The final significant exchange of letters between the defendant and the United States Attorney was in January 1971. The defendant's letters show a marked change. Relying on Dickey v. Florida, 398 U.S. 30, 90 S.Ct. 1564, 26 L.Ed.2d 26 (1970), and other speedy trial decisions, he then demanded that he be given an immediate trial. Defendant's subsequent letters continued to demand a speedy trial, and, although the United States Attorney at one time indicated that it could be in April 1971, it did not come about until June 1971.


On June 21, 1971, some days after the trial, the defendant presented an affidavit in support of his alternative motion for a new trial or dismissal. In it he asserted that as a result of the delay he was ineligible for parole and trustee status; secondly, that his alibi witnesses were unable to recall dates and time due to the passage of time; thirdly, he stated that Mary Ellen Hanks, who was with him at all times relevant to the charge, had died by drowning on July 20, 1969. She would have testified, so he attests, that he had destroyed all the ABC checks he had before the date of the transactions in question.


As to the pre-indictment delay of nine months, the relatively recent opinion of the Supreme Court in United States v. Marion, 404 U.S. 307, 92 S.Ct. 455, 30 L.Ed.2d 468 (1971), held that the Sixth Amendment guarantee of speedy trial applies in most situations only after a person has been accused of a crime. The Supreme Court pointed out that the statute of limitations is the primary guarantee against bringing stale criminal charges.

The Court added:


There is thus no need to press the Sixth Amendment into service to guard against the mere possibility that pre-accusation delays will prejudice the defense in a criminal case since statutes of limitation already perform that function. 92 S.Ct. at 465.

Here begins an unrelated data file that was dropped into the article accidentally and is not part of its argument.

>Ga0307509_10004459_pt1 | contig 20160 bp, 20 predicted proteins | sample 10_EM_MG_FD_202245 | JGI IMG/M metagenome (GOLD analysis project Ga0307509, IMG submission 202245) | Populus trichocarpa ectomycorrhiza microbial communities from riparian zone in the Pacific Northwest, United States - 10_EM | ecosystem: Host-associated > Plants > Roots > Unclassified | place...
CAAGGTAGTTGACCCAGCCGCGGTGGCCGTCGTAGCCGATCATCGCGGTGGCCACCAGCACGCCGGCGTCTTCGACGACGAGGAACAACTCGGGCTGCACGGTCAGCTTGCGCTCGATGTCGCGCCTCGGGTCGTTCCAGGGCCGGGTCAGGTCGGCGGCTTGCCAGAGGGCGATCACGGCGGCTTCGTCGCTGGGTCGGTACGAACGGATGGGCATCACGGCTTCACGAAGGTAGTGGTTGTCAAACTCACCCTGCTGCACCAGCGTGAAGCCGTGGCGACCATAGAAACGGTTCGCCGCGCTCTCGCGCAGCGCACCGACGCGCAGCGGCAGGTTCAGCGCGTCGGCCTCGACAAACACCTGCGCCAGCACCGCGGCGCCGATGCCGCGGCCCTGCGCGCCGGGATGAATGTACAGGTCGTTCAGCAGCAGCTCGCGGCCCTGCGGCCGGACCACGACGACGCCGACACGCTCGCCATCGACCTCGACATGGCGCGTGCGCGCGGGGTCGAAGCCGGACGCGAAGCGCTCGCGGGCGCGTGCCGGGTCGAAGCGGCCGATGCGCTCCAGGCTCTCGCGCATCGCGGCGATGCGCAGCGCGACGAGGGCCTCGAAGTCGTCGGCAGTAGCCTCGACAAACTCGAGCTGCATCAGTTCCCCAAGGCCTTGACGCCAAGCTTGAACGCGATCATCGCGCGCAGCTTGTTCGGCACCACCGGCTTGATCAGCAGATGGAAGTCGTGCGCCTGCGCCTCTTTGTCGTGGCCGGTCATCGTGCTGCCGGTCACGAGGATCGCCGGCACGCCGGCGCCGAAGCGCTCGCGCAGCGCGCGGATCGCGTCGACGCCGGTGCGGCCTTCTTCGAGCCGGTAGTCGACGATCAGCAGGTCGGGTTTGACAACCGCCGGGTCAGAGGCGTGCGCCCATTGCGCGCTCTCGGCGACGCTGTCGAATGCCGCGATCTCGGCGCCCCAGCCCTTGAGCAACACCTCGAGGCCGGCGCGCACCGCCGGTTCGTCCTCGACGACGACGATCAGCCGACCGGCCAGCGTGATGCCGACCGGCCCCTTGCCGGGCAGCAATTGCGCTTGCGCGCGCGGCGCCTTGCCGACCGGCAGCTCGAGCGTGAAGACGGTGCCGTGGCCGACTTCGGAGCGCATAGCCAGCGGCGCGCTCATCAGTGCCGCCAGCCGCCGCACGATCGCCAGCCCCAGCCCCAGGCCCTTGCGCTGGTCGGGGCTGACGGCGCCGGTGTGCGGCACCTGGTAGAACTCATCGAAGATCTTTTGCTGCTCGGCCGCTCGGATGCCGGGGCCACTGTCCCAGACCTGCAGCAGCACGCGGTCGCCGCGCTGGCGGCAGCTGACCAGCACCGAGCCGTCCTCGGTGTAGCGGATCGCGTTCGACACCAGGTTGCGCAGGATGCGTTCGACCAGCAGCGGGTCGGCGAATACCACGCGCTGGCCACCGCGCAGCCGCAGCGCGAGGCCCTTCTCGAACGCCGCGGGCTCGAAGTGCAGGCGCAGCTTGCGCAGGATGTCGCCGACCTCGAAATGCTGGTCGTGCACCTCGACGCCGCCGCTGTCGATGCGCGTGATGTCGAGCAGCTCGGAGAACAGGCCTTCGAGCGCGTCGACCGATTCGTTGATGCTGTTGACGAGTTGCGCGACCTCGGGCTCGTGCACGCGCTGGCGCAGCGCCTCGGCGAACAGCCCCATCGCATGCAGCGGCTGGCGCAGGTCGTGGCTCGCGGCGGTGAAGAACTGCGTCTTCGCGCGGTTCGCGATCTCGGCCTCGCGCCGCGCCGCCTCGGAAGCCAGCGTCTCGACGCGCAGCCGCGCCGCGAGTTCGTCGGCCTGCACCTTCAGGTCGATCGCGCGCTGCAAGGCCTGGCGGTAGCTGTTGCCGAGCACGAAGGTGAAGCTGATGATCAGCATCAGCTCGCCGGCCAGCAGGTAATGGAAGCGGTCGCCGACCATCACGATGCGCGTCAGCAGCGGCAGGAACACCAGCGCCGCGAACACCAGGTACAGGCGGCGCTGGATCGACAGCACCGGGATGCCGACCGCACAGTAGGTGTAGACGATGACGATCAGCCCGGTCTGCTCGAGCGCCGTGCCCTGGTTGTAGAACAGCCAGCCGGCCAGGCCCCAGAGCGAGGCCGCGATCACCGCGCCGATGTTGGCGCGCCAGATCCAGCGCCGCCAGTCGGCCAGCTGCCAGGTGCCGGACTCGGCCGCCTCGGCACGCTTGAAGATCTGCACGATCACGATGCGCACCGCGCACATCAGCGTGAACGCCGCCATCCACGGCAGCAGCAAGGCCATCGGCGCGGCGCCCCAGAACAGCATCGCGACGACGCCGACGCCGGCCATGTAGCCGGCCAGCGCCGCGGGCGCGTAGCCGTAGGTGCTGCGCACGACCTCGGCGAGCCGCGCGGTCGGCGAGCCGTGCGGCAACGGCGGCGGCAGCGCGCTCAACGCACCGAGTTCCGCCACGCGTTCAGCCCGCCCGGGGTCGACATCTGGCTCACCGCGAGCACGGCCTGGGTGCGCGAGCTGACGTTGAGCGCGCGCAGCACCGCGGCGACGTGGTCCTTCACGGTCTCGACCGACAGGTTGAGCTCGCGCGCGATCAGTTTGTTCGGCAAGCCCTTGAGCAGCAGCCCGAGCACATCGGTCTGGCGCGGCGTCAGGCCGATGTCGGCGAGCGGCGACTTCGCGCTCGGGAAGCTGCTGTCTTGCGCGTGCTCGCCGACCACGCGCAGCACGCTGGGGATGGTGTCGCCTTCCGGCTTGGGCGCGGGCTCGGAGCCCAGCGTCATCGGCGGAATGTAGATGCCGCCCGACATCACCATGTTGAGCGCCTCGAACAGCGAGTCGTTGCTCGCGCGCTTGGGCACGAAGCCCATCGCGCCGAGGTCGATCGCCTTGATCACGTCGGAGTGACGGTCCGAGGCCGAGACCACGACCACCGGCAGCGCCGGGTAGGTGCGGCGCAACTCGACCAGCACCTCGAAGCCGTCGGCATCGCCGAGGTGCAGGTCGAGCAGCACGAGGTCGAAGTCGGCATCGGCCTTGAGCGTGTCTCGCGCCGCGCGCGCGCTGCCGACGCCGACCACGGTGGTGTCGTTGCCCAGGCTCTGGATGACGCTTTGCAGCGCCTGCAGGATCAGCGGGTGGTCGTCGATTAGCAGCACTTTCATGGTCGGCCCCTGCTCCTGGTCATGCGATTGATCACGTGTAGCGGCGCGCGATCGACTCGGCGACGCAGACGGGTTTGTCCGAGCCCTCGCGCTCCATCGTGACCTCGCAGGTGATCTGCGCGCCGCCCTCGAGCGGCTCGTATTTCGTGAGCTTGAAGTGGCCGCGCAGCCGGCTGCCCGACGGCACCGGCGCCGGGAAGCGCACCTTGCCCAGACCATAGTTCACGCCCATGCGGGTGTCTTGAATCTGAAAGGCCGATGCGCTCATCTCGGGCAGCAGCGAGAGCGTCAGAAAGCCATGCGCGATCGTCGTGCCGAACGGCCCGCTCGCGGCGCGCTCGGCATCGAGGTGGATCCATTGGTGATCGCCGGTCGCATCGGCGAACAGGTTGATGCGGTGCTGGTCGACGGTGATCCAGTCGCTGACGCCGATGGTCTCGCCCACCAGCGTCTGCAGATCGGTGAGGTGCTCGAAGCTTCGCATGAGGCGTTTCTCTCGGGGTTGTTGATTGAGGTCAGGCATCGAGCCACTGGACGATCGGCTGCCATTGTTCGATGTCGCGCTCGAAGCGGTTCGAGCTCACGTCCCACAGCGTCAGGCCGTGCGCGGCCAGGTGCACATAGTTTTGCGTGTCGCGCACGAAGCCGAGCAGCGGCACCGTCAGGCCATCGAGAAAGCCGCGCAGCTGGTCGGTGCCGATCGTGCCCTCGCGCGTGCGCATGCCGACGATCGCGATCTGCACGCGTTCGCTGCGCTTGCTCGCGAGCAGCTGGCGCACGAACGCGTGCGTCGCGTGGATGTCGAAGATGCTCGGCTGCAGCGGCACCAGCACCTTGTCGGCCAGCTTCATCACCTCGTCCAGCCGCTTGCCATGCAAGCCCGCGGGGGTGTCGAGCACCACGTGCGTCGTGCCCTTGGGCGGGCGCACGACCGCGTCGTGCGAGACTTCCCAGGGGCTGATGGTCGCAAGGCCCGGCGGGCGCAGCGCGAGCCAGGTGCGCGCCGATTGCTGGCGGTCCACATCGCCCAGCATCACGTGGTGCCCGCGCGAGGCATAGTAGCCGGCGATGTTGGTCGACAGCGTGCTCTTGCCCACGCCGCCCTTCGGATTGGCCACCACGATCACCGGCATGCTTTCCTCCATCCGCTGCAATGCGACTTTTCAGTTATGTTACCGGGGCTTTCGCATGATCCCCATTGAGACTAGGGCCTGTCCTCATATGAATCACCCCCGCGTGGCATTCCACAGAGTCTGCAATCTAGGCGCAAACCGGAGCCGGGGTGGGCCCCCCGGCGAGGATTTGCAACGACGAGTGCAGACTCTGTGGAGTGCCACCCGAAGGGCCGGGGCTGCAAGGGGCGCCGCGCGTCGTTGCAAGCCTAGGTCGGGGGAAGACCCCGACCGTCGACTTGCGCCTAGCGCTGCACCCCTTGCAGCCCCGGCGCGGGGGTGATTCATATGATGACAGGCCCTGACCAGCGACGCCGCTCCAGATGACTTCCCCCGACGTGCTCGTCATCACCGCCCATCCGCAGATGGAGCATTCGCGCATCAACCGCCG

The Court's decision acknowledged that actual prejudice to a defendant's right to a fair trial could change the result, but declined to elaborate as to the kind of prejudice that would suffice.


The pre-indictment delay of nine months is not a basis of itself for dismissal, and the fact that a witness died soon thereafter does not constitute prejudice. It is not comparable to the eight years in Dickey, and there is no suggestion in the other decisions that such an unforeseeable happening is to be regarded as prejudice. We fail to see that there was other delay about which the defendant can complain since much of the time was taken up by the defendant in seeking to proceed under Rule 20. These negotiations were concluded in October 1969. The defendant is in no position to complain about delay which occurred while he was plea bargaining with the Montgomery, Alabama District Attorney or while seeking such arrangements with the Topeka office. Cf. United States v. Rosson, 441 F.2d 242, 247 (5th Cir. 1971).


Finally, the judge refused to accept his tendered plea, and there followed a period during which defendant requested that he not be tried until after his release from the Montgomery institution. It was not until January 1971 that the defendant asserted his right to a speedy trial in clear terms, and the subsequent delay is not shown to have been unreasonable.